Marriage requires kindness. That’s a no-brainer. We all know it, we all get it.
Putting it faithfully into practice: a whole other matter.
TIME Magazine recently had a piece called “How to Stay Married” in their June 13, 2016 issue. SJ asked me to read it, and he wanted to discuss it later. It is worth a read.
There are multiple truths in this article, no surprises. The biggest one of course, is that marriage is hard work.
“The things we don’t know about what keeps people together are legion. But here are some of the things we do know: if people get married after about the age of 26, have college degrees, haven’t already had kids or gotten pregnant, and are gainfully employed, they tend to stay married. If individuals form romantic partnerships with individuals who are similar to them in values and background, they find it easier to stay married. And the devout, by a slim but significant margin, get divorced slightly less often than people for whom faith is not a big deal.”
Gary Chapman and his 5 love languages was cited (if you haven’t read this, GET IT NOW!). Again, we all know this– 1) we need to understand not only how we feel loved, but how to make our partner feel loved; 2) learn to apologize and to forgive. “Resentment is one of contempt’s chief co-conspirators.”
Now to the part that I know SJ wanted “to discuss” with me. I’m sad to say, that even during this discussion, I was mildly contemptuous.
“One constant is to avoid contempt at all costs. By contempt, therapists mean more than making derogatory remarks about a partner’s desirability or earning power. It’s also communicated by constant interruption, dismissal of their concerns or withdrawal from conversation.
Contempt, say therapists, sets off a lethal chain reaction. It kills vulnerability, among other things. Vulnerability is a prerequisite for intimacy. Without intimacy, commitment is a grind. And without commitment, the whole enterprise goes pear-shaped.”
Guilty. When I am stressed, my mood shifts easily to impatience and contempt. And these past months have been rife with it. As much as I feel I am trying to be patient and forbearing (often by going silent in an attempt to not be derogatory, and “withdrawing from conversation”), I’m not doing a very good job. And I know my contempt is thinly veiled.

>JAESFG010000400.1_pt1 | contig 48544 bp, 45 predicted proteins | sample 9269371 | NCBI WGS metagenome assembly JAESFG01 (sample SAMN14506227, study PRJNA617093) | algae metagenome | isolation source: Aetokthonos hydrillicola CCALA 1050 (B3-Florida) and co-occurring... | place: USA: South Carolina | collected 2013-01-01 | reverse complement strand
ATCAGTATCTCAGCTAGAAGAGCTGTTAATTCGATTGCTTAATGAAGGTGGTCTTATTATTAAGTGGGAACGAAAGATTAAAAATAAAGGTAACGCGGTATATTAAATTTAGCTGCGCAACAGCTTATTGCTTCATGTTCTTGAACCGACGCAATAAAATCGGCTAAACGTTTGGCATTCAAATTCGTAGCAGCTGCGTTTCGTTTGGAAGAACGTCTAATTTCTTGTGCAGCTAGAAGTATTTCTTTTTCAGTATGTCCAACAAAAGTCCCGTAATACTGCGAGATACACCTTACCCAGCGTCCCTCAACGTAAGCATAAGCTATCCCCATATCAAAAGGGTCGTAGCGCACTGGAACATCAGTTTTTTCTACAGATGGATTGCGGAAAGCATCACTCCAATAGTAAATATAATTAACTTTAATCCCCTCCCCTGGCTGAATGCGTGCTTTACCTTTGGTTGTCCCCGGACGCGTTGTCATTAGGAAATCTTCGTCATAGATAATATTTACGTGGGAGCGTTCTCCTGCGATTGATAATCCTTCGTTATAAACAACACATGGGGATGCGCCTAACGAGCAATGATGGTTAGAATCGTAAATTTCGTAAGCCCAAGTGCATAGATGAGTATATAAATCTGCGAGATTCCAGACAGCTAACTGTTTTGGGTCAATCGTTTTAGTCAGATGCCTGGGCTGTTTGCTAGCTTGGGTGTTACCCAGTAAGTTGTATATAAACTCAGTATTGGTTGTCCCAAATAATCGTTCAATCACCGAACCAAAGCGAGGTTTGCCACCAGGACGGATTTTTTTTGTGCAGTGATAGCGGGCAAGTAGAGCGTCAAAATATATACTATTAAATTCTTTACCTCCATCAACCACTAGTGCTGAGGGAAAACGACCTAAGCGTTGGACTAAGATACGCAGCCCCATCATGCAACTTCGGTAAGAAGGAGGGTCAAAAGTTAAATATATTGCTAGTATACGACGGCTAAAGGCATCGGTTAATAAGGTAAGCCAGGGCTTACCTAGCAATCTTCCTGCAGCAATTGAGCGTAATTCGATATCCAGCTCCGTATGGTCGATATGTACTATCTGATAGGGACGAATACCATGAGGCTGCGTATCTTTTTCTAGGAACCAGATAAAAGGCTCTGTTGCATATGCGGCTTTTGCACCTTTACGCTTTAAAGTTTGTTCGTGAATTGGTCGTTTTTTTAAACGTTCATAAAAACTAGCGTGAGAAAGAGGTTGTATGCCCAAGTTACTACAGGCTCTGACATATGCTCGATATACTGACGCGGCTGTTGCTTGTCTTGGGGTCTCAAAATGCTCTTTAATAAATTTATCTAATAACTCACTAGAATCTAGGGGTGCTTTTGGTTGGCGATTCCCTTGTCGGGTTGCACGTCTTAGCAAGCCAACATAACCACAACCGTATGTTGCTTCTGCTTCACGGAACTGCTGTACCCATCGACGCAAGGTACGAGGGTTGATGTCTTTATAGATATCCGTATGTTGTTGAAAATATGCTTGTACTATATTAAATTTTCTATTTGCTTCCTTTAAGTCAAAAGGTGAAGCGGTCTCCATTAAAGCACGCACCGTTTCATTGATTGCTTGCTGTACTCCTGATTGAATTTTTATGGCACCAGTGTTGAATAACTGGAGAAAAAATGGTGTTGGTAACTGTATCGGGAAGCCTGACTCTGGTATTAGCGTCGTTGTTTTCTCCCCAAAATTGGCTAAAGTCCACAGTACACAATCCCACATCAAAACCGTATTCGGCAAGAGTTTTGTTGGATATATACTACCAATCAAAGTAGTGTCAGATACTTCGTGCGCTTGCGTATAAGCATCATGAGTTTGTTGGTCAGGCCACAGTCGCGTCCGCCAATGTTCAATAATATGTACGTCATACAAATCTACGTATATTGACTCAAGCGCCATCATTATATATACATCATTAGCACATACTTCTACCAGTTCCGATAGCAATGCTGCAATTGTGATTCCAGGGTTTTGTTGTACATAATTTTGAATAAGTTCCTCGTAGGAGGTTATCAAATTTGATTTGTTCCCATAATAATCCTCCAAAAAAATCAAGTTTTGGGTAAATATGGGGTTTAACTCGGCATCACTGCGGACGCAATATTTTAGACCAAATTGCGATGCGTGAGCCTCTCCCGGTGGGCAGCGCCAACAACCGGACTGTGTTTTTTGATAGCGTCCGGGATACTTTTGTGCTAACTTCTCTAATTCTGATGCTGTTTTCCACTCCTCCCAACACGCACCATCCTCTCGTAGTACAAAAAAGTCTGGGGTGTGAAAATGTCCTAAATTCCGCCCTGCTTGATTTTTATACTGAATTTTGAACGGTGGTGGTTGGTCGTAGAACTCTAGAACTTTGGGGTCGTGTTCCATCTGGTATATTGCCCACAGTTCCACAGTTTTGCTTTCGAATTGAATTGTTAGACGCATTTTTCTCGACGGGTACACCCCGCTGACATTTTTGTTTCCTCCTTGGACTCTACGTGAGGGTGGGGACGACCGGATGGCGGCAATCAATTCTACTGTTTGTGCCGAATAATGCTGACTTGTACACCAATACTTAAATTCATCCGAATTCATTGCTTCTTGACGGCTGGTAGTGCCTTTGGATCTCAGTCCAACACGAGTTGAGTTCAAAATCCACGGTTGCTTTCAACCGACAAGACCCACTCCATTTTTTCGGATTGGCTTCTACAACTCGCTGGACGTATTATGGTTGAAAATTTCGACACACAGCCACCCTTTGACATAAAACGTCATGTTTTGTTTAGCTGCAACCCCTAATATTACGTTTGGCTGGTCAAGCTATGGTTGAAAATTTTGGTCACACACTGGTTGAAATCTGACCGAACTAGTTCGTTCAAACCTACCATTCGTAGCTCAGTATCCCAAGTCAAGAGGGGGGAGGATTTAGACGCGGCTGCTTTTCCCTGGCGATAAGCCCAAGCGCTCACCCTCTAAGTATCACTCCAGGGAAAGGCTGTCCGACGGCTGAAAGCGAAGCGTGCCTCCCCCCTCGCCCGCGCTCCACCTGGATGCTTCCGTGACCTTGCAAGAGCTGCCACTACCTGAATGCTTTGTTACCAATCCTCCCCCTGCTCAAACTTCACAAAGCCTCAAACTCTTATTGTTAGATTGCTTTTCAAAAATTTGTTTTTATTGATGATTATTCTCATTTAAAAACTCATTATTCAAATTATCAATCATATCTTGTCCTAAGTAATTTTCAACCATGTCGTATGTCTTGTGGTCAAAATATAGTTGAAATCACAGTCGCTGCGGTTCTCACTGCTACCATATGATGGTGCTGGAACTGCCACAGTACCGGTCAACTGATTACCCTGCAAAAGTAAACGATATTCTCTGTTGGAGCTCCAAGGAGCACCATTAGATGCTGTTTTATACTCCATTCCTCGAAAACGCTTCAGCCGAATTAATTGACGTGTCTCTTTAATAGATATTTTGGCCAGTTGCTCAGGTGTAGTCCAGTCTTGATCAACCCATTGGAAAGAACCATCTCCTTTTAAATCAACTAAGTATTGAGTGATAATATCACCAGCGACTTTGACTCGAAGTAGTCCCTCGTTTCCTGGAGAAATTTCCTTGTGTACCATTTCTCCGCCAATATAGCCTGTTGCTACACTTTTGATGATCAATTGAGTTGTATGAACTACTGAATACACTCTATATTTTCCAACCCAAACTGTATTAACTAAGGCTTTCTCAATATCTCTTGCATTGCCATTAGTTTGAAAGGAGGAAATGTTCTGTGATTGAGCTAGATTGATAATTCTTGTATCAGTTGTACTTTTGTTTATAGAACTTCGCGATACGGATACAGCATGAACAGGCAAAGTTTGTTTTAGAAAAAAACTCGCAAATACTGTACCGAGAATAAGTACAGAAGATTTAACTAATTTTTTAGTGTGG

SJ asked, even though he knows I know the answer,
“What is the way in which I give love?”
“Acts of Service,” I replied glibly, feigning boredom (aka contempt) over being quizzed.
“And, how do I feel love?”
Ah, I know where he’s going with this. I have too often confused that I need to “do” acts of service to make him feel loved. Nope. “Words of encouragement,” I responded reluctantly, fully realizing I don’t do this often enough; or when I do it, it sometimes sounds hollow and false. I’m pretty simple: my love language, both giving and receiving is physical touch and closeness. I feel love with ALL of the love languages, but most intensely with physical touch.
Back to the fruit of the spirit, a scripture I long ago memorize because I really need to be reminded of it CONSTANTLY:
But the Fruit of the Spirit is love, joy, peace, patience, kindness, goodness, gentleness, faithfulness, and self-control. Galatians 5:22-23
I speak several languages, a few fairly fluently. I can communicate with pre-schoolers and diplomats alike (by virtue of careers in both fields). But a language in which I’m very deficient in my closer relationships is words of encouragement/affirmation. They were painfully absent in my own childhood, and I just never developed an innate sense of speaking that language outside my professional requisites. And then I didn’t practice it thereafter enough to make it fluent. Words of encouragement involve patience, kindness, and gentleness.
The article goes on to state:
“Another helpful adjustment is to drop the idea of finding a soul mate. ‘We have this mythological idea that we will find a soul mate and have these euphoric feelings forever,’ says Chapman. In fact, soul mates tend to be crafted, not found. ‘There are tens of thousands of people out there that anyone could be happily married to,’ says Gottman. ‘And each marriage would be different.'”
And how do you make a soul mate? Practice, practice, practice. Pillemer observed that long-married couples he interviewed always acted as if divorce was not an option. ‘People really had the mind-set they wanted to stay married,’ he says. They regarded their partnership as less like buying a new car and more like learning to drive. ‘Marriage is like a discipline,’ he says. ‘A discipline is not reaching one happy endpoint.’
Of course the article touches upon other important mainstays of good marriages: family dinners, couple time without kids, saying thank you, friendship, common interests, and active intimacy (once again, we only get to intimacy with vulnerability, and vulnerability only happens when there is trust and not contempt). Bottom line: hard work, but worth it.
So, what is the opposite of contempt? It IS the Fruit of the Spirit, but most of all it is kindness. Starting with kindness seems to pave the way for all the others. I need to flex my kindness muscle, which at its root requires patience and gentleness in my spirit. It’s a discipline I need to work on daily.
Practice, practice, practice.
Source quoted: TIME Magazine, June 13, 2016, “How to Stay Married.”